Uric acid is a naturally occurring waste product resulting from the breakdown of purines, crystalline compounds found in certain foods. Under normal conditions, uric acid dissolves in the blood, passes through the kidneys and is eliminated in the urine. If the diet is high in foods containing purine, or the kidneys are unable to eliminate excessive uric acid, high uric acid levels, known as hyperuricemia or gout, occur.
To gain control of uric acid levels, avoid eating foods high in purine, the chemical responsible for forming uric acid in the system. Red meat, seafood, organ meats and some beans are all high in purines. Refined carbohydrates and vegetables such as asparagus, peas, mushrooms and cauliflower, should also be avoided.
Limit your soda consumption. In an article on the Arthritis Today website, researchers found men who drank more than six servings of high fructose soft drinks each week, increased the occurrence of gout. Although diet soda is not implicated, fruit juices and other sugary drinks are.
Because alcohol dehydrates the body, it is advisable to limit consumption, particularly when consumed with foods high in purine. Although consumption of wine doesn't seem to affect uric acid levels, the high yeast content of beer makes it particularly suspect. Beer drinkers are advised to limit intake or eliminate it from the diet altogether.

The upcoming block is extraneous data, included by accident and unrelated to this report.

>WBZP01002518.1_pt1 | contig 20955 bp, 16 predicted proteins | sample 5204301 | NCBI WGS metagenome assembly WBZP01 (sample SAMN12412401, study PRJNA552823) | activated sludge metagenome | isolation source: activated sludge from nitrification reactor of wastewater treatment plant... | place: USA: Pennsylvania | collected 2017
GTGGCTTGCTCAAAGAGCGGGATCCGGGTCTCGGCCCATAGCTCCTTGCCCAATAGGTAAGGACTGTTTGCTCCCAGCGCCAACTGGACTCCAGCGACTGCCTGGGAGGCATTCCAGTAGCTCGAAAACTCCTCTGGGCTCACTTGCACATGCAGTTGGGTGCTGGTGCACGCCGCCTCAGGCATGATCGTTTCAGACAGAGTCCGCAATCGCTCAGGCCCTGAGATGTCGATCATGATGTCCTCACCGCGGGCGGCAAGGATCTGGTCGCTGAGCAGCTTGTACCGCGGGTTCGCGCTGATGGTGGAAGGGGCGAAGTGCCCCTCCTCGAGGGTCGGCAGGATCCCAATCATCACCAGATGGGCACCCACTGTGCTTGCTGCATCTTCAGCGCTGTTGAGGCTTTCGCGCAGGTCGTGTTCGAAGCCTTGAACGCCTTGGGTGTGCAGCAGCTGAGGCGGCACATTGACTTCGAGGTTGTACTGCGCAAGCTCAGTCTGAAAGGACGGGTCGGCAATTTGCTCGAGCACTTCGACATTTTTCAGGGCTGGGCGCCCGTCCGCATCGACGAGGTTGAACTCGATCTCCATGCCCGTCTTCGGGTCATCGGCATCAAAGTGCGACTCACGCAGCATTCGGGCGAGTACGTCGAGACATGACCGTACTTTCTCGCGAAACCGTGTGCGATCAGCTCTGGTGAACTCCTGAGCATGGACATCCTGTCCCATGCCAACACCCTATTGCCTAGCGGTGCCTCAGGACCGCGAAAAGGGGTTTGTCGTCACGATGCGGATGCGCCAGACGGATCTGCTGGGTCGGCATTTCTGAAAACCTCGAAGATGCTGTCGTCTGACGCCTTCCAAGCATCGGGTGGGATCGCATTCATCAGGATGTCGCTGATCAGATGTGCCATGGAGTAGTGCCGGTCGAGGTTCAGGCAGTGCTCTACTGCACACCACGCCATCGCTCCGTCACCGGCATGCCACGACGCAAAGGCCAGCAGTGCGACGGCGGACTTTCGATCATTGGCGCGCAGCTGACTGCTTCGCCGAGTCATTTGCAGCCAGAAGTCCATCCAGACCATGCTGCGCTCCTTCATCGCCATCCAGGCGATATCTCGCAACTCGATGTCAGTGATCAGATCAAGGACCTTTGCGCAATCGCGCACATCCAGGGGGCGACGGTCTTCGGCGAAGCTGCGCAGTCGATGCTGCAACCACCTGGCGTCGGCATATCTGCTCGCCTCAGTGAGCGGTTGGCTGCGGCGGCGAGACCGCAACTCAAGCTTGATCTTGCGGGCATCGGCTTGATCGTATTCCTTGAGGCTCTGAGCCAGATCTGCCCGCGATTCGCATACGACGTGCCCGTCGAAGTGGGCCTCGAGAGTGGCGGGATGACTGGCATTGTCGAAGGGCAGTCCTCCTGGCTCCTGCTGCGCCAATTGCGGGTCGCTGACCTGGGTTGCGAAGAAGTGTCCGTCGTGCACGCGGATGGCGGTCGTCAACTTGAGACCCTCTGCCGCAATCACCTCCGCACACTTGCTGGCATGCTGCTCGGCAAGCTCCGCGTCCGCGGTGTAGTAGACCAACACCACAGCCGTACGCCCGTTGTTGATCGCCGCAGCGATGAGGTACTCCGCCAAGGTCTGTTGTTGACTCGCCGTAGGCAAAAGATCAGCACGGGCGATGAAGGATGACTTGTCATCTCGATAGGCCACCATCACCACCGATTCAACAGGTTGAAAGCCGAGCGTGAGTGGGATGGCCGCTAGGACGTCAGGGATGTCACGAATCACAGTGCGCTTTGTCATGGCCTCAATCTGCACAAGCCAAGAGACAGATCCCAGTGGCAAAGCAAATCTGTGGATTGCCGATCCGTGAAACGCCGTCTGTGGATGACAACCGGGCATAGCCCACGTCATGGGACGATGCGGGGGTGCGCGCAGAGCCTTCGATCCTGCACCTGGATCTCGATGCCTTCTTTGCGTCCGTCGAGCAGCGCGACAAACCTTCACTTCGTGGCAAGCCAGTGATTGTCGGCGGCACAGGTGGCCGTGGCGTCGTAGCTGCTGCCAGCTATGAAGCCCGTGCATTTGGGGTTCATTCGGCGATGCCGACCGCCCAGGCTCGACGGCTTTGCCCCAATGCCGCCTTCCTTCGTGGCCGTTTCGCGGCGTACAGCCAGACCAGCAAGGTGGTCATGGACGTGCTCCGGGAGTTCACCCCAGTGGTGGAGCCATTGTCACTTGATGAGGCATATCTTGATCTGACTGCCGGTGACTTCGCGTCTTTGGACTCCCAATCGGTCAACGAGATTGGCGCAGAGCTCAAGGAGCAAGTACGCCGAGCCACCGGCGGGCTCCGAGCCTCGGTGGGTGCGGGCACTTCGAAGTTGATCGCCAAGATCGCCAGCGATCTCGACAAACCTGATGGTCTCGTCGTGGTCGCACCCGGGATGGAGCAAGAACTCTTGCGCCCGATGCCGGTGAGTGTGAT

To reduce uric acid concentration, the University of Maryland Medical Center advises adding cherries, blueberries and strawberries to your diet. Bromelain, found in pineapple, is a digestive enzyme with anti-inflammatory properties that inhibits the proteins responsible for inflammation. Celery, a natural diuretic, helps alkalize your blood and decrease inflammation. Try a thimble full of seeds each day or take it in supplement form.
When combined with a diet high in purines, extra body weight is related to high uric acid levels, but rapid weight loss is also a factor. If you are overweight, it is best to avoid crash dieting. Develop a gradual weight-loss program to prevent an increase in uric acid levels.
Keep your body hydrated. Although the body easily adapts to low water intake, optimum hydration is necessary to eliminate uric acid from your system. Water dilutes uric acid levels in the blood, and stimulates the kidneys to pass on waste products to the bladder. Recommendations vary, but a good rule of thumb is to divide your body weight by two, to determine the number of ounces appropriate for daily intake.
Mind Your pH
According to Medline Plus, high acid levels in the blood, called acidosis, is associated with the body's uric acid level. A pH level less than 7 is considered to be acidic. To keep your body alkaline, add apples, apple cider vinegar, tart cherry juice, baking soda and lemons to your diet.